Investing in Student Housing Properties: Selection Criteria & Valuation Methodology

Investing in Student Housing Properties: Selection Criteria & Valuation Methodology

Globally, student housing is an emerging asset, and hence many PE funds are scouting for student housing investment opportunities. Investing in student housing also serves well as a portfolio diversification strategy. Post outbreak of COVID-19, operational residential assets have been resilient and in developed nations residential REITs and student housing REITs have continued performing well.

Student Accommodation investment opportunities also bring the potential of higher yield rate compared to office assets on account of dependency on education institutes and lower flexibility for other uses. However, investors are attracted to this asset class due to stable cash flows.

In this article we will cover the different aspects which are important from an investor’s perspective for investing in student housing and how PE funds value student housing assets for which occupancy is guaranteed by an education institute.

A. Important factors for PE funds Investing in Student Housing

PE funds assess following attributes in student housing investments:

1. Track record & Reputation of the education institute

Reputation and track record of education institution is of prime importance in evaluating Student Housing investment opportunities. Investors look at number of years of operation, college ranking (NIRF, QIS and other reputed rankings), different accreditations (AICTE, others), placement performance, student strength, hostel strength, hostel fees and other parameters. Investors also evaluate institutions based on enrolment growth rates and future growth plans of the institutes.

2. Location of the institute & hostel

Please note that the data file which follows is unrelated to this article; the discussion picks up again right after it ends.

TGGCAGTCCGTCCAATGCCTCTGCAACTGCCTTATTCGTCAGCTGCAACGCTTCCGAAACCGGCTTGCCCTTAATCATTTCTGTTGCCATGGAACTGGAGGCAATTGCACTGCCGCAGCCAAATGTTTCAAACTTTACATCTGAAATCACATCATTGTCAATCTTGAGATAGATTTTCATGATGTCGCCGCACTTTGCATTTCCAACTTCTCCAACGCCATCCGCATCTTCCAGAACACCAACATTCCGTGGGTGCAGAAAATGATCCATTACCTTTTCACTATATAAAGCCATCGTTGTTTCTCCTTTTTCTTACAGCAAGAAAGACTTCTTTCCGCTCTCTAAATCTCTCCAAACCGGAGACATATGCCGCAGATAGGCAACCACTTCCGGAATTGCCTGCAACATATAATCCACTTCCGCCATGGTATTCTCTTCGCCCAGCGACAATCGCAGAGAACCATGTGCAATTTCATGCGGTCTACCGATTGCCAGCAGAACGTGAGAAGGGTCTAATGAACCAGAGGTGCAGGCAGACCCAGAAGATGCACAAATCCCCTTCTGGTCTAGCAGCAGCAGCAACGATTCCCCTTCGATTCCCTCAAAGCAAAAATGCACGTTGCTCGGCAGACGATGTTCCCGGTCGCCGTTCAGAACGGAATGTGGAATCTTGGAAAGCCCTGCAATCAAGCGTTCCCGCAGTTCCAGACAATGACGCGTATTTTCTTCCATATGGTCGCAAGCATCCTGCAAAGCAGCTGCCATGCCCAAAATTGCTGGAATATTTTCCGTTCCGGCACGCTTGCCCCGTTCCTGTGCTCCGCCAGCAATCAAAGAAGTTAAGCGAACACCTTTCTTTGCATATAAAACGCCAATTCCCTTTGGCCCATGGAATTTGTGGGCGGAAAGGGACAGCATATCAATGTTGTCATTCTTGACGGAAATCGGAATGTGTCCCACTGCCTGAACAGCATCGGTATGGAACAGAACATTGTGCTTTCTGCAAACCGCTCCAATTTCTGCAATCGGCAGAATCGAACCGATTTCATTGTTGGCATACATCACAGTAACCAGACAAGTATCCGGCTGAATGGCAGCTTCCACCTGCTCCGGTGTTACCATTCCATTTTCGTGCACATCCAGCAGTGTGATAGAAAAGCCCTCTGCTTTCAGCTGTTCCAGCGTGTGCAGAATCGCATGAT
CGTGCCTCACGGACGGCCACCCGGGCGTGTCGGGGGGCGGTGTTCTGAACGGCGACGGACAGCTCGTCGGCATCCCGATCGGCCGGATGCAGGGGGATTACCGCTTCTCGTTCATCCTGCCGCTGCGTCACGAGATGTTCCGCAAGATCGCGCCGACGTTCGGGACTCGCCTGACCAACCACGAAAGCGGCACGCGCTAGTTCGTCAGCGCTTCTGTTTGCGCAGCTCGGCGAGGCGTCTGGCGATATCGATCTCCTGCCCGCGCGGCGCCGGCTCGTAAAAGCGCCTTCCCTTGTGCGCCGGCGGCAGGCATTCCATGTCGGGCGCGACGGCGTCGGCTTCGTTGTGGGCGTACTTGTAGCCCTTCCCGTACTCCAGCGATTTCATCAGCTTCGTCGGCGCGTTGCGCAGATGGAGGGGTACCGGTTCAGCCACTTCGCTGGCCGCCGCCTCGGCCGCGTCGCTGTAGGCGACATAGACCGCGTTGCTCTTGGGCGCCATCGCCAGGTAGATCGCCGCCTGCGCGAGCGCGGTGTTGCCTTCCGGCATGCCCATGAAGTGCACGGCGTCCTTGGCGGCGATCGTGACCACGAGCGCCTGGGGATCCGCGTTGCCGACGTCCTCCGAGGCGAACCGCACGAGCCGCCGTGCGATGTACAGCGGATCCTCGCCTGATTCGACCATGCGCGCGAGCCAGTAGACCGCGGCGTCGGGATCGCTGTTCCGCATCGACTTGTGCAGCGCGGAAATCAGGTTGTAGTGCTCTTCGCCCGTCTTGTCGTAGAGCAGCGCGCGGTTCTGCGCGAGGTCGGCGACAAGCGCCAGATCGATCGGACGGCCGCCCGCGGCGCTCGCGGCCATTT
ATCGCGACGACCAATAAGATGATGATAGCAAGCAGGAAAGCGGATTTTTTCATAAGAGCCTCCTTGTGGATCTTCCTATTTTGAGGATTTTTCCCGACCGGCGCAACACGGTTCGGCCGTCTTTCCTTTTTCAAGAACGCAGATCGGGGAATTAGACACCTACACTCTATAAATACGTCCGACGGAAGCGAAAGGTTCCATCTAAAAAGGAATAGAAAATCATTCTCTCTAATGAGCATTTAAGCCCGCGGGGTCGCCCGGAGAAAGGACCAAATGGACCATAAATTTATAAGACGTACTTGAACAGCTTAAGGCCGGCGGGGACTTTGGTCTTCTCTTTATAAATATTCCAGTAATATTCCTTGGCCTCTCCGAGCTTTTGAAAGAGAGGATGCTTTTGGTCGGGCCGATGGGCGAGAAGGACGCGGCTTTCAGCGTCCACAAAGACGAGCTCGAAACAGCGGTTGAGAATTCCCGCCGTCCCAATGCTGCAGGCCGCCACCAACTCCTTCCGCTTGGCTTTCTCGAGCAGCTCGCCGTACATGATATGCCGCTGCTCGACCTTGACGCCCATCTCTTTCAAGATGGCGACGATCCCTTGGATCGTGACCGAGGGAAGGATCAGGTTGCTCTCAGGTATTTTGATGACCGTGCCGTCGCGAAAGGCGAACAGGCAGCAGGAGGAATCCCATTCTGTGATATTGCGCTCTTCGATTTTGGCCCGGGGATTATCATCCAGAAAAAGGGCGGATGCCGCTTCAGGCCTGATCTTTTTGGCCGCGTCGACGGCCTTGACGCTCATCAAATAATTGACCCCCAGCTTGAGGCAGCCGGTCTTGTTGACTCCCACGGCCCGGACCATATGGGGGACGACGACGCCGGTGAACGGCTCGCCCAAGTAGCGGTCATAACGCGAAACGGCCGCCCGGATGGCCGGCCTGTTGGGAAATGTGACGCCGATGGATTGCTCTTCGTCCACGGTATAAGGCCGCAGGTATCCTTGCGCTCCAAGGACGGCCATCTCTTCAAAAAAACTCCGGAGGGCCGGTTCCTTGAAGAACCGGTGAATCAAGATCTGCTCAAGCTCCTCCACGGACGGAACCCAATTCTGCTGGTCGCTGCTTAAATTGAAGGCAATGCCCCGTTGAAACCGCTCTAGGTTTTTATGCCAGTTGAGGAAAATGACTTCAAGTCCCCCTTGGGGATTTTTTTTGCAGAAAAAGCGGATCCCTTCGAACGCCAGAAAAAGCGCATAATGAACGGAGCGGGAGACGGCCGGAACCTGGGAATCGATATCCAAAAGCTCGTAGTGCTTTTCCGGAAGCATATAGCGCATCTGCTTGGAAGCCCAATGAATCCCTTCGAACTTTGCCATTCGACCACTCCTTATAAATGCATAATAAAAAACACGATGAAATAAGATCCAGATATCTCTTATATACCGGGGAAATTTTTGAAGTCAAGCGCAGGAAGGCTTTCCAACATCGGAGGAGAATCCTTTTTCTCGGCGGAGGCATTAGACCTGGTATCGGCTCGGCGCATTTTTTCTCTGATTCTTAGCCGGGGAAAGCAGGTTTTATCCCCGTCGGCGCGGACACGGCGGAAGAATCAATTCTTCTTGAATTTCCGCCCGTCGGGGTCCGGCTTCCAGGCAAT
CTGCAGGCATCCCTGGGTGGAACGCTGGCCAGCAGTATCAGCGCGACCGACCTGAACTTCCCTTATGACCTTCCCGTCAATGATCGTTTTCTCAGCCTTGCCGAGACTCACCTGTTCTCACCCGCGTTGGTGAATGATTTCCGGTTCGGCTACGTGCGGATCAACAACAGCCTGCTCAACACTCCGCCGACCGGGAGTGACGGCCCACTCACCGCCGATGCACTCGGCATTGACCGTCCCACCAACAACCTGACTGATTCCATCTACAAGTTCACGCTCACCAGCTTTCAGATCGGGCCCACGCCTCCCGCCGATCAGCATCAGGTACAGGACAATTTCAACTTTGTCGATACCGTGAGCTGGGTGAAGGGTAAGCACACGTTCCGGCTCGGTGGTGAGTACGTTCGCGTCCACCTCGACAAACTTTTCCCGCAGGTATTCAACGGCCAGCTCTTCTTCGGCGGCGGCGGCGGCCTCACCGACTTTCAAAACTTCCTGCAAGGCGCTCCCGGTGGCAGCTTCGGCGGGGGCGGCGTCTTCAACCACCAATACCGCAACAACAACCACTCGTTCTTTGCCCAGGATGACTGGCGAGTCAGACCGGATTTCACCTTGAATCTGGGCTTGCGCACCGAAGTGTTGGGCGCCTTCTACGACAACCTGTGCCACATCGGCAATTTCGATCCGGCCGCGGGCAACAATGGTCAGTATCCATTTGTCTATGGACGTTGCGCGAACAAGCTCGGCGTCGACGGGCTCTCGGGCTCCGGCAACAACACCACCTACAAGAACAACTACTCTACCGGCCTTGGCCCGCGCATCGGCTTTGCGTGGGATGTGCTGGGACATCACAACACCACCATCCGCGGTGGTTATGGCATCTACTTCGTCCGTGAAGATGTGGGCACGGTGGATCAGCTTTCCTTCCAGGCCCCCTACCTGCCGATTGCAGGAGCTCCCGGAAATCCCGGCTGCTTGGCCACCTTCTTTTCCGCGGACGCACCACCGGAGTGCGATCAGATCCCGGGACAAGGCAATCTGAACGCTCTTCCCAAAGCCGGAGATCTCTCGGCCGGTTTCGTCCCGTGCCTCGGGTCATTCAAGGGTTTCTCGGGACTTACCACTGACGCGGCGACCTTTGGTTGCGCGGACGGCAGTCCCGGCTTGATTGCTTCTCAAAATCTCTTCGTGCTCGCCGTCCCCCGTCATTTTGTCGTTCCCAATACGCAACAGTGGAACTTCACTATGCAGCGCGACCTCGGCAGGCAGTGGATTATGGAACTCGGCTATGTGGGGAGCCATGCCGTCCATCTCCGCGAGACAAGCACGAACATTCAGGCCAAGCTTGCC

Location of the institution does not matter for investors, but it has a role in valuation. Tier 1 locations commands better yield rate as the investor has confidence for the future value & flexibility of use of the asset compared to Tier 2 and 3 locations. Also, investors expect longer lease period for Tier 2 and 3 locations to offset the potentially higher risk owing to over dependence on the institute only. Similar logic is also applicable for some micro-markets of Tier 1 locations.

Also, investors prefer hostel to be in campus or in proximity as it negates any leakages to competition and, also as students don’t prefer commuting to college. In addition, investors feel that they have better control on the guaranteed rentals aspect from the institute.

3. Student strength, course type, fee for courses and hostel

Total student strength and more importantly the migrant student strength plays important role in student housing requirement. A higher migrant population ratio which is predicted to grow is perceived as a good investment.

While assessing Student accommodation investment opportunities, Investors also looks at type of courses run in the institute and their academic fees. Many courses have good future growth plans and investors prefer to invest with education institutes which have courses in demand and have successfully maintained good course fee.

The economics of the hostel is dependent on students need and their paying capacity. Generally, a good college with a healthy course fee tends to have premium hostels and students who are willing and capable of paying for such a facility.